A small step for man ...

Curiosity is as old as humankind. Ever since humans exist, they want to explore the world they are living in. They want to reach the “Edge of the World” to see what’s beyond it, even if it puts their lives in great danger.


Many conquerers and explorers left their harbors and sailed the seas without having an idea where they are going not to mention whether they will survive. Many of them died at sea, but - as we know today - nobody died of falling off the “Edge of the World”.

At some stage it became clear that the world we are living in is a sphere rather than a plate - and soon after, the big conquer of the limited space on this sphere began. Colonialism shaped more than a Century of our history and drove the explorers to every single spot of this world. Every possible species was examined, every territory mapped and every finding studied.

At some stage however, the discovery of the world came to a stall. This must have been around the time, when mapping and navigation was being practiced at such a high sophistication, that the whole world as it looks like could be explained - or at least kind of overviewed.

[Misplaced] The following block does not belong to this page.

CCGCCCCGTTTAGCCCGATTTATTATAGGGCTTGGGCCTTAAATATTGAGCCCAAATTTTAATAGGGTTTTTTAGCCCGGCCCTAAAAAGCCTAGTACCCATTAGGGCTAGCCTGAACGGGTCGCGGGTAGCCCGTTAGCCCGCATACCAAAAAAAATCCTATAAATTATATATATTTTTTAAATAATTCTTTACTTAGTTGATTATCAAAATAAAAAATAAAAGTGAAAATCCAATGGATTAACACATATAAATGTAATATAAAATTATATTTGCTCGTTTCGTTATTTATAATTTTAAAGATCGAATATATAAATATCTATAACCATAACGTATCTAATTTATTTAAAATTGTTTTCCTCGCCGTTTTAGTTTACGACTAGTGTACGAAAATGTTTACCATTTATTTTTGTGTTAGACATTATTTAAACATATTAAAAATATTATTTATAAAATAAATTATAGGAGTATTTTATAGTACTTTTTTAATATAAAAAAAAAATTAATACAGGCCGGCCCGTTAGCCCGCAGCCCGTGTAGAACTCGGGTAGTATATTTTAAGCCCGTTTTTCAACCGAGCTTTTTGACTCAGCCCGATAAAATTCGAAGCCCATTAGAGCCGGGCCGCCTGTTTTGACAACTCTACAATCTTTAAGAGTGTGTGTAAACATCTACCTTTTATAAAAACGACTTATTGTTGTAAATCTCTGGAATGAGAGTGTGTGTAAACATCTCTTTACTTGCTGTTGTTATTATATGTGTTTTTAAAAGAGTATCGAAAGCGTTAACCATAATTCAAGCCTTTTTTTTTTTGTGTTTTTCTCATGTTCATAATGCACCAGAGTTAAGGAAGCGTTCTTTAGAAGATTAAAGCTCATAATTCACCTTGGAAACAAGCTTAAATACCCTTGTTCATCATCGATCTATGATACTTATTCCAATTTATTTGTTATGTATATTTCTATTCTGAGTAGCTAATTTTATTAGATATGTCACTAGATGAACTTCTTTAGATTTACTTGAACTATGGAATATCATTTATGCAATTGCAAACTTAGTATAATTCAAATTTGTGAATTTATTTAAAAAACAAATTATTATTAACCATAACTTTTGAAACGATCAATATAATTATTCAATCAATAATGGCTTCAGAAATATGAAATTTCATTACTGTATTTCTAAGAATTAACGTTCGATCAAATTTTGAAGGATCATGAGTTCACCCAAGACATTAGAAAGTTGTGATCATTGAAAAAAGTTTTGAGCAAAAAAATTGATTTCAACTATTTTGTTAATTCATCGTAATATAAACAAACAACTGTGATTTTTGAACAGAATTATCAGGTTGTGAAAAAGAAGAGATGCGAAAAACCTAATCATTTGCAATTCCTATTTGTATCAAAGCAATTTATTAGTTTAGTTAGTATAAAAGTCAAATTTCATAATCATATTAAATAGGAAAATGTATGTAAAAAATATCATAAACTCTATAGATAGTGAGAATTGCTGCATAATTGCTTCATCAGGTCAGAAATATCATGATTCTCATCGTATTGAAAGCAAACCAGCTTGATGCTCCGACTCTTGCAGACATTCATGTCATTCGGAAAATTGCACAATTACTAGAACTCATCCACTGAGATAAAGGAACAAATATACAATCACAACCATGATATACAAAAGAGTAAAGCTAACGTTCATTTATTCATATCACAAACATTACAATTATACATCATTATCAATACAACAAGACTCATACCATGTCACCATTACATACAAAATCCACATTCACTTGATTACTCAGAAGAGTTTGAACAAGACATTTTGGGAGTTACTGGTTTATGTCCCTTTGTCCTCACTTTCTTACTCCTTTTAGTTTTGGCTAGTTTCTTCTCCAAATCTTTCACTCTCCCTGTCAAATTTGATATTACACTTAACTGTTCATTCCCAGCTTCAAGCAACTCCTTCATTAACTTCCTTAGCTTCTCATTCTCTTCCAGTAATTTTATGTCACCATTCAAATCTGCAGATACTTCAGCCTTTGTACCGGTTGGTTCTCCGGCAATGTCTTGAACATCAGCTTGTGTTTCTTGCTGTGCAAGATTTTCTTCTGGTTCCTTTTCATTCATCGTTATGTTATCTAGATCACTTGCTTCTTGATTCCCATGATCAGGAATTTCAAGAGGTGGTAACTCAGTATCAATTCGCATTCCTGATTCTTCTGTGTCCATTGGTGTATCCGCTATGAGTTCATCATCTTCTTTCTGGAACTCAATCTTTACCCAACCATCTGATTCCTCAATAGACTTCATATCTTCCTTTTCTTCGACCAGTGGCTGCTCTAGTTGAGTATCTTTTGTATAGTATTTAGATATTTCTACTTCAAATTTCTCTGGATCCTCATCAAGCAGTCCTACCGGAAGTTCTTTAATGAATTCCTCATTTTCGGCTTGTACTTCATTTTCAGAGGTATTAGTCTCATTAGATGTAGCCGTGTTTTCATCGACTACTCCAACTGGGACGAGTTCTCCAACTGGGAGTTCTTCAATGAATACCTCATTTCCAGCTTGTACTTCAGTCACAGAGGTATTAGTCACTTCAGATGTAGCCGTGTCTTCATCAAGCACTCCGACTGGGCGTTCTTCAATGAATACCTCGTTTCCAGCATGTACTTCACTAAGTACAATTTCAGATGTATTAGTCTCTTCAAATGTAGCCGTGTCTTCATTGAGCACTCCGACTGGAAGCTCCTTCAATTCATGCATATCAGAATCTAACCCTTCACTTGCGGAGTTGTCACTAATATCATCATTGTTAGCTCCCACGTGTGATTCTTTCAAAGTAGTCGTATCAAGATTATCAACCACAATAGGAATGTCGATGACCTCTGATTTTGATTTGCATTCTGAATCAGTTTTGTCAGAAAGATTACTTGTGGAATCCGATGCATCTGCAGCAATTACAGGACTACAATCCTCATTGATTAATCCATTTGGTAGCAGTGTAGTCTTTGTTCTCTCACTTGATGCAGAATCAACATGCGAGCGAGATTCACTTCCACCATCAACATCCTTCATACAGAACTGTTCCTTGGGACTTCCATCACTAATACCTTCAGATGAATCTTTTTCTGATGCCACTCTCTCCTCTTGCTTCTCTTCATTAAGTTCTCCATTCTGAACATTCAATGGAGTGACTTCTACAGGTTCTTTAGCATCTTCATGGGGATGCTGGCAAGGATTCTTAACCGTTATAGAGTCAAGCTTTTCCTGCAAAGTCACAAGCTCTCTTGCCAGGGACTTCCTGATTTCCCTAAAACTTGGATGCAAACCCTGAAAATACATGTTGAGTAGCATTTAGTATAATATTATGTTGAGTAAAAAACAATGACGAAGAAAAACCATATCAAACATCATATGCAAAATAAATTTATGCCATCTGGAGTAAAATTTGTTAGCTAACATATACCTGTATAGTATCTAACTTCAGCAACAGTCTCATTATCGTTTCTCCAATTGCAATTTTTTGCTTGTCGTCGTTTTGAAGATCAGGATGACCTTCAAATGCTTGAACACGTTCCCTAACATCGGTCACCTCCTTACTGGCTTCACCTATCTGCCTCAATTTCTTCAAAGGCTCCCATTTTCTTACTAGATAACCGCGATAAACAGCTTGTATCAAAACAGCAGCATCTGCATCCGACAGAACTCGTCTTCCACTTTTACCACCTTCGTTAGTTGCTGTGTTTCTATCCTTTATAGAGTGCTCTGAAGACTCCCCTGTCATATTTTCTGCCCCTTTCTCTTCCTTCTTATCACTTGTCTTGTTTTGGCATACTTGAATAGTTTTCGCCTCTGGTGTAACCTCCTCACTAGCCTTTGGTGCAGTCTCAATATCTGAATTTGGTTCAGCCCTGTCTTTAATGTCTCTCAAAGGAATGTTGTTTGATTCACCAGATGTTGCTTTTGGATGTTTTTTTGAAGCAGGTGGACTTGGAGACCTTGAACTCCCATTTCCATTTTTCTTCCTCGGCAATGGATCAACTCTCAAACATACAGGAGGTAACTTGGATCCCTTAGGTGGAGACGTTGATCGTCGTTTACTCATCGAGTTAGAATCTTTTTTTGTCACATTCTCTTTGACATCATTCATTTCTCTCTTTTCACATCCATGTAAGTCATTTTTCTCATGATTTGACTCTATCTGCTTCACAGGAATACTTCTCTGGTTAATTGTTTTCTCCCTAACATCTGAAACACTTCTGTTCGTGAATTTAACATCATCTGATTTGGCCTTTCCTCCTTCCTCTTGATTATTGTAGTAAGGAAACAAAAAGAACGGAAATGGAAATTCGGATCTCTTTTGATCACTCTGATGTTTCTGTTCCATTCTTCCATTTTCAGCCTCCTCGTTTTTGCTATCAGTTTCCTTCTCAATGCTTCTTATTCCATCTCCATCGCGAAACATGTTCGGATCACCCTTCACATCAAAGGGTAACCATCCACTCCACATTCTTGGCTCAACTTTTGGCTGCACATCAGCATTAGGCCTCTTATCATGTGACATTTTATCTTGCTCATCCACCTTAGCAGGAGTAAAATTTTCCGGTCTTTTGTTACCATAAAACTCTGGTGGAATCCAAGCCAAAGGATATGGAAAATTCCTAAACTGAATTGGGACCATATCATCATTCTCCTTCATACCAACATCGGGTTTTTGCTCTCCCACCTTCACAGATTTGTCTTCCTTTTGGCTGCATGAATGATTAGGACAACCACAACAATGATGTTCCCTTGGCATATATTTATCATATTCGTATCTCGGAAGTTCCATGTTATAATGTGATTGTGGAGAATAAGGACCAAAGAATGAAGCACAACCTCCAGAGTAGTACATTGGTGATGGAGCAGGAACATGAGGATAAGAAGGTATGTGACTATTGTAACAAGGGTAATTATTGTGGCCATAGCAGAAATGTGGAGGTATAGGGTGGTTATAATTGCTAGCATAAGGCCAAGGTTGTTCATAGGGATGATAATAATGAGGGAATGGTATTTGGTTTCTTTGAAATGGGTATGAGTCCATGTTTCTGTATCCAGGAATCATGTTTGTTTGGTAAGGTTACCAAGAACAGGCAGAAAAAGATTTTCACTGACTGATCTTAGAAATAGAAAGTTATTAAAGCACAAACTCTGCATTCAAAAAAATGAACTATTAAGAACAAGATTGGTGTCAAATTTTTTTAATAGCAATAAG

Needless to say that the fundamentally deep curiosity does not cease at that stage. Something else has to be found. And if it’s not the Earth, surely, it must be Space.

The exploration of space goes back to the times when the first optical telescopes were probably built by the Assyrians with crystal lenses. But exploring space is not like observing space - and thus, as soon as it was possible, research focused on how to leave the planet. This research had been catalyzed by the fact that two competing nations were racing each other for the superiority in space. Not only because of military or strategic interests - but since nobody knew what could be expected out there also for “space colonialism” - or at least to move the research forward in case there should be a point in colonizing space.

During the Cold War, the race for space was in full swing and could only be stopped once the Iron Curtain fell and partly by the Challenger disaster in 1986. Ever since, space exploration had become more steady and the focus shifted from military and explorationary interests to more fundamental research.

But I think, those are not the only reasons why space exploration calmed down a bit. One often underestimated reason is also the discovery of a new space: The “virtual” space called Internet. There is a lot of work ahead for the explorers of the Internet, a truly infinite and timeless n-dimensional space.

PS: The Roundhouse in Camden, London showed an interesting exhibition called “Space Soon - Art and Human Spaceflightwhich I was attending.

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